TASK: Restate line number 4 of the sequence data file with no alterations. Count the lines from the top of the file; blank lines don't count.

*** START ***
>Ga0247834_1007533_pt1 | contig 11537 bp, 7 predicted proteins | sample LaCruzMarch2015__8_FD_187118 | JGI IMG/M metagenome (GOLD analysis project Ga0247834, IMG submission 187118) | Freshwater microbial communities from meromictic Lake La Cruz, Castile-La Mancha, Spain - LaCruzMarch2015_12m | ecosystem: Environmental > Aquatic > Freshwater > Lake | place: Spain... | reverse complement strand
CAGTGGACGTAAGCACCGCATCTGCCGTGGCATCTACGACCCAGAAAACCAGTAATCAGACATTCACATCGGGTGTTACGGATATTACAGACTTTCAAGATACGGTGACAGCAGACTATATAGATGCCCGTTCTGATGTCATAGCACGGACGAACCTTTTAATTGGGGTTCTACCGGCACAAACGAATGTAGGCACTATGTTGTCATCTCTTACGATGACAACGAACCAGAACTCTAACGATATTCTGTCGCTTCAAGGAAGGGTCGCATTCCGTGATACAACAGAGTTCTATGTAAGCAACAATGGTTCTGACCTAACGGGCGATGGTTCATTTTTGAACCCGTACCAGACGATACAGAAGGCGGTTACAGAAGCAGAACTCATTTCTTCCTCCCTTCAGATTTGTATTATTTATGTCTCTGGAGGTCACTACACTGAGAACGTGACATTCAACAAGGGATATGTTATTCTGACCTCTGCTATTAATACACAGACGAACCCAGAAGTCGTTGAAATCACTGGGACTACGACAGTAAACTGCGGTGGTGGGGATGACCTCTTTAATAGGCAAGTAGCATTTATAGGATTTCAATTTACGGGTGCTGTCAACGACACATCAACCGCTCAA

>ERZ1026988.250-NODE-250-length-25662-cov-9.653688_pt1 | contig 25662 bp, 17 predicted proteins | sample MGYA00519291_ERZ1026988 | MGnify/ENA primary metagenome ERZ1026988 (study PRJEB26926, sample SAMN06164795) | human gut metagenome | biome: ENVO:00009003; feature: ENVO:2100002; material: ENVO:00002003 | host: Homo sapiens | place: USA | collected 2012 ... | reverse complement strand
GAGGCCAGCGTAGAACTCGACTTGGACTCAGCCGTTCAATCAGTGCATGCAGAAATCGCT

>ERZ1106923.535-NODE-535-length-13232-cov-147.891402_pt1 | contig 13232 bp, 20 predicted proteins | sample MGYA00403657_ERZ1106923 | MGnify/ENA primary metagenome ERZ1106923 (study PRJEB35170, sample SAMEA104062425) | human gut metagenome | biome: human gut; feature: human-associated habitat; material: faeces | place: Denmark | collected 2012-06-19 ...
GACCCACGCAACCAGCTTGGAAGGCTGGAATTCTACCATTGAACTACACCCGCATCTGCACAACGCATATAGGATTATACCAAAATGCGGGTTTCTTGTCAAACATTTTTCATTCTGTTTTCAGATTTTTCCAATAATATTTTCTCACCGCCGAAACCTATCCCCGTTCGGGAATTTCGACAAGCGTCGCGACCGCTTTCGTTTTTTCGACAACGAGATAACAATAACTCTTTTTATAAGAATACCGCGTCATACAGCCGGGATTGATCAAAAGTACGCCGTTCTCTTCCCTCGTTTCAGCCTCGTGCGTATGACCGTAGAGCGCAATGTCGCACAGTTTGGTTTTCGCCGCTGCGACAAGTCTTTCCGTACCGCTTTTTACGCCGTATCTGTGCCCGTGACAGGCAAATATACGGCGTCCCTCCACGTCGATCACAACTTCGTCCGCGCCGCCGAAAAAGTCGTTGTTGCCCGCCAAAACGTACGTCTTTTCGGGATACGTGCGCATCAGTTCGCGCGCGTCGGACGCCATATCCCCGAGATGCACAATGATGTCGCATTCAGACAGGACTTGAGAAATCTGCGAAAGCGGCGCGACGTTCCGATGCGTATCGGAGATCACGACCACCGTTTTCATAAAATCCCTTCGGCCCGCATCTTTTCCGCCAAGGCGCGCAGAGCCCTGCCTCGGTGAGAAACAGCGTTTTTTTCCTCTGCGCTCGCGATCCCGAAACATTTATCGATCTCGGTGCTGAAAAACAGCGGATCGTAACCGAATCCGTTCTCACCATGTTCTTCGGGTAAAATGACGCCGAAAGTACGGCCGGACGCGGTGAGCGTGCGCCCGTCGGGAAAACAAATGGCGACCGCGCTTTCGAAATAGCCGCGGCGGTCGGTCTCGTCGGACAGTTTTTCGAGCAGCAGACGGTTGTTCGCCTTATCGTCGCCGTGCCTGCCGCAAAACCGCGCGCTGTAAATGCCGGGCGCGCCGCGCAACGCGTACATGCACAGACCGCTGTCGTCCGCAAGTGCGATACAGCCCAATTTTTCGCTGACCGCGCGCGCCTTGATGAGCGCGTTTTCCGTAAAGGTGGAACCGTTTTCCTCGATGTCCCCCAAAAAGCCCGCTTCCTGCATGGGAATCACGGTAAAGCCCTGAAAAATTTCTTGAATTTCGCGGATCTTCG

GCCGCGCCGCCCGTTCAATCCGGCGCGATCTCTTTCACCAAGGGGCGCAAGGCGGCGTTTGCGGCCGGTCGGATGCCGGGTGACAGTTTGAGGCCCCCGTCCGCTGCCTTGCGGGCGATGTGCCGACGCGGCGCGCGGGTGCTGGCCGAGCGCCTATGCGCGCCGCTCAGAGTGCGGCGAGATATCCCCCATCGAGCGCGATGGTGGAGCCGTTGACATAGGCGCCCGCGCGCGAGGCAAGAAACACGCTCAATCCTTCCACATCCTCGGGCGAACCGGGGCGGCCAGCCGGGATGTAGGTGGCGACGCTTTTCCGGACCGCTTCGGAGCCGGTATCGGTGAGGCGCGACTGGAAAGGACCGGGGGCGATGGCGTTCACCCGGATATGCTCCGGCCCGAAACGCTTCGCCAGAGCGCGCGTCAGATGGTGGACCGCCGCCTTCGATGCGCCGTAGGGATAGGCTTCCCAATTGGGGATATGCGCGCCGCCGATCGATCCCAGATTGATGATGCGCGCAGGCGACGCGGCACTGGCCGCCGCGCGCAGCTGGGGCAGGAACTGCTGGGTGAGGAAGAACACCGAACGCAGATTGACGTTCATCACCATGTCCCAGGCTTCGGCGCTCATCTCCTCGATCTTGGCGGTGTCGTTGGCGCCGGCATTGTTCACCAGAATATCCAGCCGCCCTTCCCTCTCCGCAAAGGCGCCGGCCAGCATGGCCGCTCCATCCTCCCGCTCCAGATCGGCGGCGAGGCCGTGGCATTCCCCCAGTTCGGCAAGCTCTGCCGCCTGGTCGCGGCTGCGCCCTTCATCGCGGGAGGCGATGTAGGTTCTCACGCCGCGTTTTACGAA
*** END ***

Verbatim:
GAGGCCAGCGTAGAACTCGACTTGGACTCAGCCGTTCAATCAGTGCATGCAGAAATCGCT